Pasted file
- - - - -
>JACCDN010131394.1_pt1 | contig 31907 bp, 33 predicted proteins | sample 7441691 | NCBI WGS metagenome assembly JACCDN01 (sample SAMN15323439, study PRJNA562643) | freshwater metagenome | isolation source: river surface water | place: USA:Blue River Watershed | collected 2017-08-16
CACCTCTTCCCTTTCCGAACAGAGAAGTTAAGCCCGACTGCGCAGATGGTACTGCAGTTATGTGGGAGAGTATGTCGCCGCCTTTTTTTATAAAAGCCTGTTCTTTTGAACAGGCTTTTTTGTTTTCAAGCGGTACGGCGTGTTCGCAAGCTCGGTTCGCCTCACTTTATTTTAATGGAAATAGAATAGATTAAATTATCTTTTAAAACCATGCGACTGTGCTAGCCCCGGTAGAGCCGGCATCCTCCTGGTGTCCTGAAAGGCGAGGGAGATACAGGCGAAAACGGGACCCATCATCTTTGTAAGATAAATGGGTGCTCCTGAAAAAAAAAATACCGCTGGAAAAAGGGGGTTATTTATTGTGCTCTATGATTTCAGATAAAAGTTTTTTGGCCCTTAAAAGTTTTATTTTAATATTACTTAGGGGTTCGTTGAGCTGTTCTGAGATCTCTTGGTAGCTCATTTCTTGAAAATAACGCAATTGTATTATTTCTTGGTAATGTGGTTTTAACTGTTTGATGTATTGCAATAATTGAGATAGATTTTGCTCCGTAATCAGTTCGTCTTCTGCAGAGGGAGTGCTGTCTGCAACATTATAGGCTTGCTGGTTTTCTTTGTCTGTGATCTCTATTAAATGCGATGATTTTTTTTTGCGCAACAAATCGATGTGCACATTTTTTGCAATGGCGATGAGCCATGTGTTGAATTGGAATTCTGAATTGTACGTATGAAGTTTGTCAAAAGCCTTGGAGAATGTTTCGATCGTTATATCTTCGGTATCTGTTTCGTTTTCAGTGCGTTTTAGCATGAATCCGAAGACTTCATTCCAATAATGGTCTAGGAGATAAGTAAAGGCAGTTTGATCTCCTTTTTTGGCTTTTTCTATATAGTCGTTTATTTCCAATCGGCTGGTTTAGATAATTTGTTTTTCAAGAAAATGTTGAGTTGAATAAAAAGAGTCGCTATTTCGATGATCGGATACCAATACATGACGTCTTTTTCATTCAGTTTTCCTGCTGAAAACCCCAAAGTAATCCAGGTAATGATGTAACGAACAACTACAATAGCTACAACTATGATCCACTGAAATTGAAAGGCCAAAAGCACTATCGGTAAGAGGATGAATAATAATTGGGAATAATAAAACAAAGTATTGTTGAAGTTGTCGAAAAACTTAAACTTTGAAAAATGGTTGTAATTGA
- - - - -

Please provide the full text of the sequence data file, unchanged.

>JACCDN010131394.1_pt1 | contig 31907 bp, 33 predicted proteins | sample 7441691 | NCBI WGS metagenome assembly JACCDN01 (sample SAMN15323439, study PRJNA562643) | freshwater metagenome | isolation source: river surface water | place: USA:Blue River Watershed | collected 2017-08-16
CACCTCTTCCCTTTCCGAACAGAGAAGTTAAGCCCGACTGCGCAGATGGTACTGCAGTTATGTGGGAGAGTATGTCGCCGCCTTTTTTTATAAAAGCCTGTTCTTTTGAACAGGCTTTTTTGTTTTCAAGCGGTACGGCGTGTTCGCAAGCTCGGTTCGCCTCACTTTATTTTAATGGAAATAGAATAGATTAAATTATCTTTTAAAACCATGCGACTGTGCTAGCCCCGGTAGAGCCGGCATCCTCCTGGTGTCCTGAAAGGCGAGGGAGATACAGGCGAAAACGGGACCCATCATCTTTGTAAGATAAATGGGTGCTCCTGAAAAAAAAAATACCGCTGGAAAAAGGGGGTTATTTATTGTGCTCTATGATTTCAGATAAAAGTTTTTTGGCCCTTAAAAGTTTTATTTTAATATTACTTAGGGGTTCGTTGAGCTGTTCTGAGATCTCTTGGTAGCTCATTTCTTGAAAATAACGCAATTGTATTATTTCTTGGTAATGTGGTTTTAACTGTTTGATGTATTGCAATAATTGAGATAGATTTTGCTCCGTAATCAGTTCGTCTTCTGCAGAGGGAGTGCTGTCTGCAACATTATAGGCTTGCTGGTTTTCTTTGTCTGTGATCTCTATTAAATGCGATGATTTTTTTTTGCGCAACAAATCGATGTGCACATTTTTTGCAATGGCGATGAGCCATGTGTTGAATTGGAATTCTGAATTGTACGTATGAAGTTTGTCAAAAGCCTTGGAGAATGTTTCGATCGTTATATCTTCGGTATCTGTTTCGTTTTCAGTGCGTTTTAGCATGAATCCGAAGACTTCATTCCAATAATGGTCTAGGAGATAAGTAAAGGCAGTTTGATCTCCTTTTTTGGCTTTTTCTATATAGTCGTTTATTTCCAATCGGCTGGTTTAGATAATTTGTTTTTCAAGAAAATGTTGAGTTGAATAAAAAGAGTCGCTATTTCGATGATCGGATACCAATACATGACGTCTTTTTCATTCAGTTTTCCTGCTGAAAACCCCAAAGTAATCCAGGTAATGATGTAACGAACAACTACAATAGCTACAACTATGATCCACTGAAATTGAAAGGCCAAAAGCACTATCGGTAAGAGGATGAATAATAATTGGGAATAATAAAACAAAGTATTGTTGAAGTTGTCGAAAAACTTAAACTTTGAAAAATGGTTGTAATTGA